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Elevator power capture

air vacuum power capture
  [vote for,

First, I must say that a search shows me that the general idea of capturing power fron an elevator has already been posted here, I will provide the link to that idea when I figure out how.

This version hopes to recoup a bit of the power thats been used to lift the elevator.

In taller buildings when the transport is near the upper floors, a sensor would detect that and relay a message to the top of the elevator box where there is located a mechanical device that slides four solid strips out very close to the walls of the shaft to nearly close off all air rushing past.

At the top of the shaft is located an intake turbine that will be spun up by the vacuum as the elevator descends. When the elevator is near the lower levels, the strips will retract so not to reverse the process on the way back up.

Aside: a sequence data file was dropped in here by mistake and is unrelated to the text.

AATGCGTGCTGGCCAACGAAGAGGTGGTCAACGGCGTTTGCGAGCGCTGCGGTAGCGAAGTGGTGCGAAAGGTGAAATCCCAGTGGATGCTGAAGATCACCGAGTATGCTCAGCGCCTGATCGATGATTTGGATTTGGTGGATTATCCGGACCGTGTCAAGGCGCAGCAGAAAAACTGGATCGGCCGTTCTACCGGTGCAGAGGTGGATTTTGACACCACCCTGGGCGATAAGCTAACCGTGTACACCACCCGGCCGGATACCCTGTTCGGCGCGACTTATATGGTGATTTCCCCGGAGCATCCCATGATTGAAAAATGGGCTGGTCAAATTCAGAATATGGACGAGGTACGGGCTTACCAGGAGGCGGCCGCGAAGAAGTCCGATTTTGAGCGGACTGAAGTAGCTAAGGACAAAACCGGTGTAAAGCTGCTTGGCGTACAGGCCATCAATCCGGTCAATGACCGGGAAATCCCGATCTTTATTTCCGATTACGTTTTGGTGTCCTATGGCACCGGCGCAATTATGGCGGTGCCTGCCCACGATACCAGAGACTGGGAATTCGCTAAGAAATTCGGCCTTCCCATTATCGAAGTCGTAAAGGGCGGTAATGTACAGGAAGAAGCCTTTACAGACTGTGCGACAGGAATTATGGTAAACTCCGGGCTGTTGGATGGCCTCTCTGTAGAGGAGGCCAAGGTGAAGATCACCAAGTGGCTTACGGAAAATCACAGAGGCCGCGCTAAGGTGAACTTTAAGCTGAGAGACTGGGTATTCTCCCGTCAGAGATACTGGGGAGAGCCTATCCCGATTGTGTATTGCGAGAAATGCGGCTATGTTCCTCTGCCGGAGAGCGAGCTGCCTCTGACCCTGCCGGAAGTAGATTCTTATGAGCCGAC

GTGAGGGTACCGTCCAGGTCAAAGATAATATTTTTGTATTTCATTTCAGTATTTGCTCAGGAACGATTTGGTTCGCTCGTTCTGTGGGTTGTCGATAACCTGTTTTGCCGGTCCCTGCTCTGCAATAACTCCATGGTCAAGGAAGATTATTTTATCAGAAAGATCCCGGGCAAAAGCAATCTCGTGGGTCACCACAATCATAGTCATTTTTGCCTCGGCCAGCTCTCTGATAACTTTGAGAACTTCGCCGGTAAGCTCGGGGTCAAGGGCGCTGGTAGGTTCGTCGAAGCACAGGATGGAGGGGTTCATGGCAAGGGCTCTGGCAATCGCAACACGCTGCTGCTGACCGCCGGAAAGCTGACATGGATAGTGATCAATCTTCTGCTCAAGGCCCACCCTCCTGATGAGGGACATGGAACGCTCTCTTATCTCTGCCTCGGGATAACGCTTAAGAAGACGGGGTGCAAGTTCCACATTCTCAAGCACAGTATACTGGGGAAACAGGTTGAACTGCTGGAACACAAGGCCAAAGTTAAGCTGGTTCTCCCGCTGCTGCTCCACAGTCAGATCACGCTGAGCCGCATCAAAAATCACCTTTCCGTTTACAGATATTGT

The power might not be great, but some could be reclaimed, possibly cycled into batteries for emergency lighting systems.

Might make for a smoother ride on the way down and ease the wear and tear of other parts.

nth, Dec 18 2006

elevator generators Elevator_20Generators
[nth, Dec 18 2006]


       I think you need to keep in mind two things when you consider this.   

       1) when you close off the flow of air in the shaft you will create a vacuum on the upper side, but you will also create pressure on the downward side. Thus negating your effect.   

       2) elevators operate with counterweights. With some variation for load there is little gain or loss of potential energy in the elevator system. as the cab gains energy the counterweight loses it. Thus the only power in the system is that used to actually move the car this again limiting the potential for power generation as any power generated through suction will be directly offset by the need for more power to pull up the counterweight(dropping the cab)   

       I'm not sure on this but I would guess that at about 50% of maximum load that an elevator uses exactly the same amount of power to go up as it does to go down.
jhomrighaus, Dec 18 2006


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